Simply put, an ASP or anyone running a server and using monitoring software can keep track of everyone who accesses the server and exactly what they are doing once they get there. While this won't prevent an attack on the server or unauthorized access, it can help identify whether or not one has occurred and pinpoint how to avoid future problems. As with other security technology, ASPs don't like to disclose exactly what kinds of software and security measures they are running; they should be willing, however, to tell a customer whether or not they are using monitoring software and what parts of the network are under scrutiny.

3 How do they protect information on shared servers? One of the main reasons ASPs are a cheaper alternative is that companies can share one server, including the cost, but this also presents a security risk, says Liza Henderson, vice president of the Denver-based consulting firm TeleChoice Inc. "Customers need to ask if they are going to be on a shared server and if so, how the ASP is going to ensure that the data is safe," she says. "The ASP should have separate firewalls for separate customers."

Even if a server is protected by a firewall and all company data is encrypted before it's sent over the public Internet, data sitting on the Web or database server is in the open. Companies whose data reside on the same server could use their access into that server to access other people's data. Nupremis, a Boulder, Col. ASP, handles this problem by datagraming, in assigning specific labels to each customer's data.

This is a common practice among ASPs which host multiple applications and customers on the same server. Only data that matches a customer's label can get in or out of a specific server partition. Servers can also be partitioned so each customer, in effect, gets their own server or database. Partitioning ensures that a crash of one company's application won't spill over and take out an entire server full of customers.

4 What happens if something goes wrong? Companies should talk to their ASPs about what happens once there is a breach or system outage, says Pavel Slavin, director of global systems engineering for Argus Systems Group Inc., who also serves as chairman of the Wakefield, Mass.-based ASP Industry Consortium's subcommittee on security. "This is something that we're working on at the ASP Consortium. ASPs should have best practices in place from desk to data," says Slavin. These practices should include security analysis, early-response procedures, an emergency chain of command, and method of contact for customers. The best tactic for customers is to request an SLA and find out what type of response chain the ASP has when a problem occurs.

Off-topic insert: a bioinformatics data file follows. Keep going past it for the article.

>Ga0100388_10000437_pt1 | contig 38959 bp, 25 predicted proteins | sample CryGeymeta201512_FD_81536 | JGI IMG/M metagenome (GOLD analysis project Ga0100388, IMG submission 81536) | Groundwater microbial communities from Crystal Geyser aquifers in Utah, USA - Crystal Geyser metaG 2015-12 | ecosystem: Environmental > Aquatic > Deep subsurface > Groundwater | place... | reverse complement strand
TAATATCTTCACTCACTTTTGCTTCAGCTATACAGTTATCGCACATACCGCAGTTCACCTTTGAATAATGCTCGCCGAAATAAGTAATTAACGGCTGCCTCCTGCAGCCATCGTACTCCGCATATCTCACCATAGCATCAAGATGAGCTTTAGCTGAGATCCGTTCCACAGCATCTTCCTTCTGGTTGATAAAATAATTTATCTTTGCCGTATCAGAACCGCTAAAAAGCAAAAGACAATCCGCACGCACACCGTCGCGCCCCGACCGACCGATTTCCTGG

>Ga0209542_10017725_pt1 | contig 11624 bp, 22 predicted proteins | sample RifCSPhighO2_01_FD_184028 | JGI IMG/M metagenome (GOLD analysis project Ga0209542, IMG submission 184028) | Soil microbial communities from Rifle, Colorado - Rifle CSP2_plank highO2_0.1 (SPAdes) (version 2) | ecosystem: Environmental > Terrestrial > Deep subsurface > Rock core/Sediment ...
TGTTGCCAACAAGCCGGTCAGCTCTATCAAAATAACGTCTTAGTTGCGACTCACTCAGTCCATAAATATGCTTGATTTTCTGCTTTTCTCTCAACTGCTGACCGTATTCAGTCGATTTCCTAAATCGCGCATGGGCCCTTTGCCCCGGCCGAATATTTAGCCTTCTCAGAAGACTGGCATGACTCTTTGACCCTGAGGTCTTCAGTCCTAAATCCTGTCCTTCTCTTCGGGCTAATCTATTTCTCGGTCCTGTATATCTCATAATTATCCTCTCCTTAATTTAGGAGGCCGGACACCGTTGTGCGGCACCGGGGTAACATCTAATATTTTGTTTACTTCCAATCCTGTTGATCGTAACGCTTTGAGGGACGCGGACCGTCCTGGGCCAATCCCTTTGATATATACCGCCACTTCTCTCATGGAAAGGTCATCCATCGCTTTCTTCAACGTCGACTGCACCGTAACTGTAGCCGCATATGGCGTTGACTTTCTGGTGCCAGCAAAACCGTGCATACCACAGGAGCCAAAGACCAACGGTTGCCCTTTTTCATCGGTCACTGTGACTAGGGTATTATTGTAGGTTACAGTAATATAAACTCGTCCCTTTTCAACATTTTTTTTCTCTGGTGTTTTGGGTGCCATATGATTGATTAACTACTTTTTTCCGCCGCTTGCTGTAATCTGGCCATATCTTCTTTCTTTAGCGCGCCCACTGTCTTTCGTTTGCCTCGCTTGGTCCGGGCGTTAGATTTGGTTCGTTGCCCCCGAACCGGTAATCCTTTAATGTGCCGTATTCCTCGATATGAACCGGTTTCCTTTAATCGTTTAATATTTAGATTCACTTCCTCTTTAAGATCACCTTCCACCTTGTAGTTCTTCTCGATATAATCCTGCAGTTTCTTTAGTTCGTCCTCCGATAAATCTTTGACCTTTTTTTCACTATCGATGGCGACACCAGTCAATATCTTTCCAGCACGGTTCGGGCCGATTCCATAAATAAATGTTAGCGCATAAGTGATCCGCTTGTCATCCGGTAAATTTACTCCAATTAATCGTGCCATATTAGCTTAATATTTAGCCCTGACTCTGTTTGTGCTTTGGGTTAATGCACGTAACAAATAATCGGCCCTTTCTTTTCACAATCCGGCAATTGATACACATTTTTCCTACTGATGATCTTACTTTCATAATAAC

5 What will the service cost, and what is the state of the service provider's finances? Some ASPs still offer free services, but Allan McLennan, former senior vice president of Strategic Development for Media Station Inc., an Ann Arbor, Mich. ASP, says companies can expect far better security from companies that charge for their services. After all, security costs money.

"I know how much my service costs me, and I couldn't do it for free," says FutureLink's Howard. "It's very difficult to get enough advertising support that will pay for an ASP's infrastructure. How many banner ads would you have to sell to pay for a 7,000-square-foot data center?"

In the current economic climate, you may also want to inquire into the financial solvency of the service provider. By the end of 2001, more than two-thirds of ASPs that existed at the beginning of 2000 will have disappeared, according to Michael Speyer, director of the Yankee Group, a Boston-based research firm. To make sure you're not left with a worthless SLA, ask about the ASP's cash flow.

Tim Morin, chairman of Eden Prairie, Minn.-based ASP Wizmo, says this is one of the first things prospective clients ask. "If I'm a small business, I'm going to be handing over some pretty important stuff -- the jewels of the business -- to my ASP," Morin says. "I can't afford to do that with someone running on fumes. An ASP that doesn't have 12 months of operating cash in the bank is in trouble."

Today, most ASPs have tiered levels of service that range from standard and gold to a multi-tiered offering that includes security not only on the ASP side but also on a customer's own network and server. The level of security can be ramped up, and this lets you choose the level that's right.

MJI Broadcasting, a New York-based radio content syndication company, uses site management tools developed by Interpath, an ASP based in Research Triangle Park, N.C. Although Interpath offers high-end security, MJI was more concerned with finding a reliable partner. "We weren't acquiring sensitive customer data," says Holley Atkinson, vice president and general manager of MJI. "Still, it was nice to know that everything was protected."

In other words, you're paying for peace of mind.